- Press Release
- Oct 1, 2022
On to Mars – Remarks to National Keep It Sold Reception by House Majority Leader Tom DeLay
May 4, 2004
Thank you very much. It’s an honor to be here with you again, and to see so many friendly faces.
My friends, when I stood before you here last year, it was with sadness and with a desperate hope.
The tragic loss of the Columbia and its crew was fresh on our minds. I asked you to keep the faith – and to have hope.
I asked you as you made your Hill visits, talking to Members, Senators and staff to inspire us.
You did your job.
I am thrilled to stand before you today in a new era. The morning is here. We are on the edge of a tremendous voyage!
Since I last stood before National Keep It Sold, the president has laid out an incredibly ambitious, bold plan that redefines our space program and launches us into a new era, leading the world on a journey of exploration.
As I said, you did your job. But your work is far from done.
At no time in the history of America’s mission in space has our responsibility been greater than at this moment.
For rarely in the lives of men and nations do moments like this arise — when history intersects with destiny, and a single decision carries with it the future of our national life.
And yet here we are.
After years of uncertainty in our space program, years of criticism, amid a perception of drift, we have reached our crossroads.
The president has delivered to the nation a vision for the future — a vision of robust exploration, human space flight, a shuttle returned to flight, a completed station conducting cutting-edge research – all driving America toward a single red dot in the night sky, 50 million miles from earth.
It is a vision of singular courage and clarity.
In a time of war, budget deficits, and looming entitlement crises, the president has given NASA a new mission, the most dangerous and difficult ever attempted by mankind.
It is the vision we have been waiting our whole lives for.
Predictably, powerful forces have aligned against you, opposed in practice and in principle to the president’s vision.
These forces are vocal and well-connected.
Some of you may have learned firsthand during Hill visits today that our job is not easy.
Critics question the president’s timing.
They question his budget numbers, his priorities, and his public support.
When they question him, ladies and gentlemen, they question us.
Do we have an answer?
Do we have the will to convince Congress and our country to once again embrace these challenges, in John F. Kennedy’s words, “not because they are easy, but because they are hard”?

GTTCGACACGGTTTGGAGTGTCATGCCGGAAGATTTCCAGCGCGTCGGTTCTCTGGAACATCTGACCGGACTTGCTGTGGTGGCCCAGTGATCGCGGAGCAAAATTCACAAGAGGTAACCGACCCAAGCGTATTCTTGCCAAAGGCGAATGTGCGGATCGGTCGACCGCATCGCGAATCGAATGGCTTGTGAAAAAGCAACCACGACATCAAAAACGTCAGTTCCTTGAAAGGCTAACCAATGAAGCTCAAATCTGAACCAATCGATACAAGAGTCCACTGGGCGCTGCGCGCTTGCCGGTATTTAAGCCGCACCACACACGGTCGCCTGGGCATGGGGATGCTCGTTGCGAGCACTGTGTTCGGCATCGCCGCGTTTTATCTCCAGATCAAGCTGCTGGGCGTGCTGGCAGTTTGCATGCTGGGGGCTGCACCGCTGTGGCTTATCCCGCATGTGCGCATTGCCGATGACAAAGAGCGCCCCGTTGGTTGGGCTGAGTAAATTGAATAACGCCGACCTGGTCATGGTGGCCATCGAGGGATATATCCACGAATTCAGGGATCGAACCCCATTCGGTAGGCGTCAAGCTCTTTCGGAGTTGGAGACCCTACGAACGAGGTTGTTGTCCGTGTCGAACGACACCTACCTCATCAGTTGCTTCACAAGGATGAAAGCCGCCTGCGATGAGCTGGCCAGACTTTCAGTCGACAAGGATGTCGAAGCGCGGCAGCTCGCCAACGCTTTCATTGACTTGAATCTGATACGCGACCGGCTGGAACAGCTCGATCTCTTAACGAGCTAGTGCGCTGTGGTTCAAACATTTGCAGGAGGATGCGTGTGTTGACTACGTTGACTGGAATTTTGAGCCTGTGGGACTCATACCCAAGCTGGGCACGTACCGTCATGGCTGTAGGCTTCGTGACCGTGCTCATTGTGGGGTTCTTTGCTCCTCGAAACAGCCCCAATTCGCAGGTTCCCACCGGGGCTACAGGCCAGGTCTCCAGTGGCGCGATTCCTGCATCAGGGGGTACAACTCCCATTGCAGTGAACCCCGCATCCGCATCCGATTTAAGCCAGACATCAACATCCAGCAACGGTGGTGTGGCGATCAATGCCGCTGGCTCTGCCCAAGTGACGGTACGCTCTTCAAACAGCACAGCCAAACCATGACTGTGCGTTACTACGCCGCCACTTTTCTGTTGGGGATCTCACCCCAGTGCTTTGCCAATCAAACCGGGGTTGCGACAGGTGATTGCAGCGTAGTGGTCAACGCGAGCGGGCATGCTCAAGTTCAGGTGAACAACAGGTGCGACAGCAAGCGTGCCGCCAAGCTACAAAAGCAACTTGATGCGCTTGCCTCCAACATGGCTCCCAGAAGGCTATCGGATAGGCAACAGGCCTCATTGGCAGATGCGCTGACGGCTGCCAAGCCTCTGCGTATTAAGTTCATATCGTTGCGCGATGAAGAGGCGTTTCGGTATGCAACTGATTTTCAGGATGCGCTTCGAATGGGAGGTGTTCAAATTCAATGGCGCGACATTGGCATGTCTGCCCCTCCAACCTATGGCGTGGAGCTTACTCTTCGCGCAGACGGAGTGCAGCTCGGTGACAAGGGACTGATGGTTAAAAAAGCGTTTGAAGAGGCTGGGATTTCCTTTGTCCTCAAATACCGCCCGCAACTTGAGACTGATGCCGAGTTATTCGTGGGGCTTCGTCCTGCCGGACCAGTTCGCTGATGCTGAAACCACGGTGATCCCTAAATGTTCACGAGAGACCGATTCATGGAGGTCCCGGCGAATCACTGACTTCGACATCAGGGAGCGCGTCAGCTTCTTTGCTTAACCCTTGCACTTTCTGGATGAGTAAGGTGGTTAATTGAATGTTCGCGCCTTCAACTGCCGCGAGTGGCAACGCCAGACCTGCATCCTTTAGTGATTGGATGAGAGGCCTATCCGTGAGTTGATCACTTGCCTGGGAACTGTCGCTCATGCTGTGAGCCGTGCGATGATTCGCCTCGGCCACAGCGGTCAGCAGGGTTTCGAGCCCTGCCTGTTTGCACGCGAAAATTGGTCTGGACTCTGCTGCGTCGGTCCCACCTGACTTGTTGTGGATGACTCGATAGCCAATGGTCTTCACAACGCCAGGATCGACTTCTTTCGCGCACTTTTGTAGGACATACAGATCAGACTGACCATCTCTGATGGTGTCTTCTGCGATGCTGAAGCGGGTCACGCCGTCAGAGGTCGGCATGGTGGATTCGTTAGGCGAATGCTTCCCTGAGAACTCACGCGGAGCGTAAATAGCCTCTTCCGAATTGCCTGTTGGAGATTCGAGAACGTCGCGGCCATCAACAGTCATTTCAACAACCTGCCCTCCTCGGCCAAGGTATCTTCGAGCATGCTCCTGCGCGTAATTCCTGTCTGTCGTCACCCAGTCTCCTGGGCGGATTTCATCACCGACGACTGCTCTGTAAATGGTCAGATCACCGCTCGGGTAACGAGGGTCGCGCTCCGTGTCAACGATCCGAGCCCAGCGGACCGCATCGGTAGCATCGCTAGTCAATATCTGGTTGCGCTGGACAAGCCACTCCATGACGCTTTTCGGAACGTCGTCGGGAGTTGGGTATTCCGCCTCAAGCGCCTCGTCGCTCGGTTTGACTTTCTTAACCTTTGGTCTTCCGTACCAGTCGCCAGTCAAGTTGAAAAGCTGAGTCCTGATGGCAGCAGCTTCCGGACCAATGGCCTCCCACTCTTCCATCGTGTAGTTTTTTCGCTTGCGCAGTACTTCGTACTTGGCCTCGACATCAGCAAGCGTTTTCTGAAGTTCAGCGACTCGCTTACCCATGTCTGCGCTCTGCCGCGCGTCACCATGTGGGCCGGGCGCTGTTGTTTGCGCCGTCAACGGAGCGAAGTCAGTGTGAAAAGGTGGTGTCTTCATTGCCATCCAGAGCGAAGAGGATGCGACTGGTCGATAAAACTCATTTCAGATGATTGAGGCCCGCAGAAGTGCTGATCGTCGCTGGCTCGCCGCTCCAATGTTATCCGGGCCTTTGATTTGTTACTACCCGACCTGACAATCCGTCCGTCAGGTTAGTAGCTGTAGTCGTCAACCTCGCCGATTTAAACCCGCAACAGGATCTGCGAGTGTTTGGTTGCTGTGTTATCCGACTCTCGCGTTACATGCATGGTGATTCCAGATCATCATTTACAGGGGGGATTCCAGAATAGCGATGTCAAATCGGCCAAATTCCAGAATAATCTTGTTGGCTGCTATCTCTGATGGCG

Of course we do.
When they ask, “Isn’t it too expensive?,”
We say, “It’s a bargain.”
Previous generations of human space flight have returned to earth technologies and knowledge that have changed the way this nation works, communicates, treats illness, and defends itself.
When they ask, “Isn’t it too dangerous?,”
We say, “Of course it’s dangerous.”
But it wasn’t too dangerous for Armstrong or Glenn.
And it wasn’t too dangerous for Fincke and Padalka, who just arrived at the international space station last week.
And it wasn’t too dangerous for the 11 new astronaut candidates who will be formally introduced this week.
When critics ask, “Isn’t it the wrong time to set such ambitious goals?”
We say, “This is exactly the right time.”
What a statement of national purpose — in the midst of a war and domestic challenges — that between God’s grace and human ingenuity, there is nothing in this or any other world that America cannot do.
This is who we are.
We are adventurers, braving the unknown; scientists, striving for answers; and explorers, searching for truth — Americans, inspiring our children.
That is the message, and you, ladies and gentlemen, are our messengers.
Whether our nation takes the path of strenuous endeavor or the path of ignoble ease is in large part in your hands.
That’s your job, and this is your moment.
You are the heart, soul, and mind of America’s mission in space, and without you, that mission will fail.
For if America is to lead the world, ladies and gentlemen, you must take this opportunity this week… to lead America.
And through the noise of skepticism and cynicism, shout out as exclamation points in a sea of question marks.
You’ve done it before.
Stand with confidence on the shoulders of the giants who came before you and make your voices heard over the din with a simple message of courage and clarity:
Return to flight! Complete the station! Back to the moon! And on to Mars!
Finally, I’ve been asked to invite all the members of Congress in attendance tonight to join me on the stage for the unveiling.
As you may or may not know, National Keep It Sold is so committed to the president’s vision that it is incorporating that vision into its new identity.
For the first time, ladies and gentlemen, I give you the new standard in national grassroots aerospace advocacy: Citizens for Space Exploration.